Day two of the Epic Birding Weekend that was my weekend last weekend (Was that enough weekends?) began at 3:55 AM in Saugerties, New York. My alarm went off, I quietly ran down the stairs at my parents’ house to get the coffee started, ran back upstairs, got dressed, got my gear together, ran back downstairs, grabbed the coffee, and was out the door. An hour later I was picking up Will Raup at his house in Albany and then we were on the road. Our destination? The Adirondack Mountains of northern New York State.
The ride north in the dark saw us catching up on birding world gossip, discussing our plans for the day, and seeing how fast my Ford Focus could go on the nearly empty Northway. Before too long we were cruising through the tiny town of Bloomingdale on our way to Bigelow Road, a known location for the boreal birds we sought.
First we tried the west end of the road where we had been lucky enough to find Boreal Chickadees several years ago. No luck, but we were both pleased to find that there was only a few inches of snow cover and the temperatures were comfortably above freezing and that we needed neither jackets nor gloves on our Adirondack adventure, a stark contrast from some of my previous expeditions. The snow on the spruce trees was nice to look at too.
Bigelow Road – a winter wonderland
After burning a good forty minutes with only Red-breasted Nuthatches, Black-capped Chickadees, Blue Jays, a lone White-breasted Nuthatch and a single Hairy Woodpecker to show for our time we decided to head around to the eastern end of Bigelow Road, where it terminates on Oregon Plains Road. This is where the boreal birds like Black-backed Woodpecker and Gray Jay are often found and we decided to do the full 3.5 miles to Bloomingdale Bog and back on foot after realizing that though my Ford Focus might move quickly it would likely not do well on an unplowed dirt road with snow on it.
Northern Raven Corvus corax
We walked and listened and walked and listened. A flock of Black-capped Chickadees with a lone Red-breasted Nuthatch as an escort got our hopes up and we even both heard a single “chick-a-day-day” that indicated the presence of a Boreal Chickadee but the bird never showed and we weren’t going to let a single call get on to our checklist. On we went until we noticed several Common Ravens and a couple of American Crows taking off from the side of the road well ahead of us. We figured there had to be something that they were feeding on and had high hopes of finding Boreal Chickadees and Gray Jays feeding on whatever it was as well. Sure enough, we found a deer carcass and the two Gray Jays in attendance were mighty pleased at our having scared away the larger corvids. Though we wanted to stop and spend time with the jays we figured they would still be there when we got back and we still had other birds to find so we pressed on down the road.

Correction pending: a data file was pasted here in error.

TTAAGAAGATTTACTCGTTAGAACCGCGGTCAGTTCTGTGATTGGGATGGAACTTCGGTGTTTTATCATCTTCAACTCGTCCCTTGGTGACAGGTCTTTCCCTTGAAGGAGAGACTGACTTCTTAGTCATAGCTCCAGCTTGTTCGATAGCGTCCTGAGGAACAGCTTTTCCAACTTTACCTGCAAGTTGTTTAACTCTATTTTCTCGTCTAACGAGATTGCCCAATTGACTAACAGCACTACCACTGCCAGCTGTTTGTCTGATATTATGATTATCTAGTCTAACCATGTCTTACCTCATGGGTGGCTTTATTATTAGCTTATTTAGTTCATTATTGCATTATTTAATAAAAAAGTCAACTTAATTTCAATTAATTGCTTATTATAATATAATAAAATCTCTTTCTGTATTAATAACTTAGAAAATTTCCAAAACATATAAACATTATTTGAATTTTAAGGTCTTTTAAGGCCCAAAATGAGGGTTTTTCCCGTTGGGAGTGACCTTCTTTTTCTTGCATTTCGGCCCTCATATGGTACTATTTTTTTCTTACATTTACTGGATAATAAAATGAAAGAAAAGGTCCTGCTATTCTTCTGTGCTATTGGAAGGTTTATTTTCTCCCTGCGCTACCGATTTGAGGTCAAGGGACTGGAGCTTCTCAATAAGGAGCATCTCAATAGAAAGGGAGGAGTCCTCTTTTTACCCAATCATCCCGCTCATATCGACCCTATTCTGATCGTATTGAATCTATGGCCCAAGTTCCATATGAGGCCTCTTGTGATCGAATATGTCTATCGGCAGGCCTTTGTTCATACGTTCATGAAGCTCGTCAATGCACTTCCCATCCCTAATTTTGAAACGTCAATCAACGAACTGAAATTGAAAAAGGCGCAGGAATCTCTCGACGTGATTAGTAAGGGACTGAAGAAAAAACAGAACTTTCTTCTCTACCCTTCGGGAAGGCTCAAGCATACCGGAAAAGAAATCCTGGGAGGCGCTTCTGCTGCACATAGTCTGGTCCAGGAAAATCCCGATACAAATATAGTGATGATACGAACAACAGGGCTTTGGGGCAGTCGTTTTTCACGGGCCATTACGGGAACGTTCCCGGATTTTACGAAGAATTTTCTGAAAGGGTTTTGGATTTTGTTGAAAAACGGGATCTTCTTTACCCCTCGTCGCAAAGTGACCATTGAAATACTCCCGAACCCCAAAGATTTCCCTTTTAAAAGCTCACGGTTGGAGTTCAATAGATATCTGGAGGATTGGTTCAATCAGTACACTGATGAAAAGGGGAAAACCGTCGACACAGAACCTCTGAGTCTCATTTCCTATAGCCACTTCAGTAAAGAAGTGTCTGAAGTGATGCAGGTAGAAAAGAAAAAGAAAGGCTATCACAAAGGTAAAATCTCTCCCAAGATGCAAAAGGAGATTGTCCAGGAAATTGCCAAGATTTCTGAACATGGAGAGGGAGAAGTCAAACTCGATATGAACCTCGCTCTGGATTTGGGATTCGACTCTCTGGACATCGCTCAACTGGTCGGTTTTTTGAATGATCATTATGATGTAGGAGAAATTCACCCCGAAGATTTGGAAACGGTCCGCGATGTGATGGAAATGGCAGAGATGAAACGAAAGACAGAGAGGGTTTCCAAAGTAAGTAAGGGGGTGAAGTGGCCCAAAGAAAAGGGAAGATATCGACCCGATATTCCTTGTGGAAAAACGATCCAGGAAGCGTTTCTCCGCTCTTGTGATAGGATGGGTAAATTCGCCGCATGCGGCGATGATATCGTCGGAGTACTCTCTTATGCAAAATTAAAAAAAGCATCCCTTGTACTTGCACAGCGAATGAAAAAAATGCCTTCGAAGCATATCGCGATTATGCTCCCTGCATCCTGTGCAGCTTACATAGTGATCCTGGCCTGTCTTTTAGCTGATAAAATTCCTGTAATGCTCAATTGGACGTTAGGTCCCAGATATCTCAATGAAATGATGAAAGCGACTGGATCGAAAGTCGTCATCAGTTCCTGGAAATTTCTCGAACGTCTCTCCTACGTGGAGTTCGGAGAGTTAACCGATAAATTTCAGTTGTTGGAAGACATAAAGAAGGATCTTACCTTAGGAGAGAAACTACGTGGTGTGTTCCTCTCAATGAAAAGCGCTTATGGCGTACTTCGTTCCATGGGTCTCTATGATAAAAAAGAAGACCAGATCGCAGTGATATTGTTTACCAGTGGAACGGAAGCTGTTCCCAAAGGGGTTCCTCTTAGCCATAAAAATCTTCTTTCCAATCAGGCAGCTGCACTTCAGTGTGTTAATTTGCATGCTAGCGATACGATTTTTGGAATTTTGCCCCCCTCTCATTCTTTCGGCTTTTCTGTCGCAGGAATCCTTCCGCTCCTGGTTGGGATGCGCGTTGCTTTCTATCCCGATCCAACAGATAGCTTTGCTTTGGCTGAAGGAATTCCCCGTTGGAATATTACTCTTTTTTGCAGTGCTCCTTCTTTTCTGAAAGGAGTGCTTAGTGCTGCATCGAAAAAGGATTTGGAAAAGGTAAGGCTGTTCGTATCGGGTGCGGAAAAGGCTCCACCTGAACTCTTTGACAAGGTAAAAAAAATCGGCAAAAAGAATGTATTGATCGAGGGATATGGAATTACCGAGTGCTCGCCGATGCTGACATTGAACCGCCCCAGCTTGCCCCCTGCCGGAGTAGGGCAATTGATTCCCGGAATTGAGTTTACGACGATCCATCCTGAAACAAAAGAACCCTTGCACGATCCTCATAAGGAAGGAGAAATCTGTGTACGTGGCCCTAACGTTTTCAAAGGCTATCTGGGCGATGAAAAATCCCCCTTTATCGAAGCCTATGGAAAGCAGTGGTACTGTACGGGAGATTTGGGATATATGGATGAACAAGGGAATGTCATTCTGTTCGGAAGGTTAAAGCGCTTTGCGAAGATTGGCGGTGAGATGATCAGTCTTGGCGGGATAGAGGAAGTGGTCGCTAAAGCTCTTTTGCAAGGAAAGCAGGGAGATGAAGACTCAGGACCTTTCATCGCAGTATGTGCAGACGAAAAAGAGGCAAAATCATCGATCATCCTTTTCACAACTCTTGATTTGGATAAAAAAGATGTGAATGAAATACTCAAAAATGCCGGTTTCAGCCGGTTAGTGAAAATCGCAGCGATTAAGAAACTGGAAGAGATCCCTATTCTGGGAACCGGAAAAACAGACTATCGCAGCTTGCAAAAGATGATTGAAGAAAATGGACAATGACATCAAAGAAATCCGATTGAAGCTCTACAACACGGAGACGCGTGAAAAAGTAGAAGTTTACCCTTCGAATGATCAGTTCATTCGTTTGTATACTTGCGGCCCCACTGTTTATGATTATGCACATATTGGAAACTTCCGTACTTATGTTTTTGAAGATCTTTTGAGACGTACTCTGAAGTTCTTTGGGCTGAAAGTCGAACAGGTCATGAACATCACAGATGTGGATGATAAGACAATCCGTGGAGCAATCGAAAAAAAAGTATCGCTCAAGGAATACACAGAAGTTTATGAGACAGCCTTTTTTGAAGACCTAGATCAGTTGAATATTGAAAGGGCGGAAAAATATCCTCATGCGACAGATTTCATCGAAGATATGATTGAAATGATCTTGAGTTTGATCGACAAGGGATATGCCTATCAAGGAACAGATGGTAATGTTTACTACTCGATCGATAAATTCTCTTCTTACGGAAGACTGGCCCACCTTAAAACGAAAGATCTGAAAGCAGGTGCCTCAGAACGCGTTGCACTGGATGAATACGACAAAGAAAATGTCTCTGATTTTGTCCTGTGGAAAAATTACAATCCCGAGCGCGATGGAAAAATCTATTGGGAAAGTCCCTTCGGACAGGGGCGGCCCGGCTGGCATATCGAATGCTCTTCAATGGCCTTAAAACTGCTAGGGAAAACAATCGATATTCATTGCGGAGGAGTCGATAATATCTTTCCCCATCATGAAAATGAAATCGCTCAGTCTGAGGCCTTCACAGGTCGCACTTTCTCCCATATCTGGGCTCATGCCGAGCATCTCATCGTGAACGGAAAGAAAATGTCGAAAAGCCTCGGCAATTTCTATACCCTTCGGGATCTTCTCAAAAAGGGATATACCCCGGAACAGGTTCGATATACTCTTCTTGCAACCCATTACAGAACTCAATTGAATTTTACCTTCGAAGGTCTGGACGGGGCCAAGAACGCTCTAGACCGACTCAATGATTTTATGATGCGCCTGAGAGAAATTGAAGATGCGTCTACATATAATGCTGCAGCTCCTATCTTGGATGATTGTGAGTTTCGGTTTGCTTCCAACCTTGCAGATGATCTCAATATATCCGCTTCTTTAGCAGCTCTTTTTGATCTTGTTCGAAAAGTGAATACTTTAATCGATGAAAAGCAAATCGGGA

Gray Jay Perisoreus canadensis
We walked and listened and walked and listened. Then a Ruffed Grouse erupted from the woods at the side of the trail, my second year bird of the morning (after the Gray Jays). We walked and listened, walked and listened, being driven mad by the steady sound of melting snow dripping off the trees that often sounded way too much like the tap-tap-tap of a Black-backed Woodpecker. All we could find were more nuthatches and chickadees. And not the kind of chickadees we were hoping for either.
Eventually we made the left turn to head out to the bog and we reached the bog and it was dead. We turned around and headed back the way we came, disheartened and despondent, until Will suddenly said “Crossbills!”
He was right, it was a small flock of Red Crossbills going overhead. We had not seen a single tree with cones on it so it seems unlikely that they were finding much to eat but we did end up seeing several more small flocks of Red Crossbills while we hiked back down Bigelow Road.
not the Red Crossbills that we saw on Sunday
After our second Ruffed Grouse of the outing I started to hear a tapping sound that was more regular and louder than the constant melting snow dripping off the trees. This was a woodpecker! But where? The sound was coming from one side of the road, back in the trees, but it sounded low to the ground. Wait, there! A Black-backed Woodpecker! Yes!
female Black-backed Woodpecker Picoides arcticus
She was amazingly cooperative, which kind of made up for my experiences with Black-backed Woodpeckers back in 2007, and, eventually, a couple of hundred pictures later, we walked on, wondering if anything else has shown up at the deer carcass while we were away. Sadly, no Boreal Chickadees had joined the Gray Jays but we did take several hundred more pictures of the jays feasting on venison.
Gray Jays on a deer carcass
The rest of our walk back to the car was relatively uneventful, though one more Ruffed Grouse tried to give us heart attacks. Where would we head off to next? Come back soon to read the third and final blog post about the Epic Birding Weekend!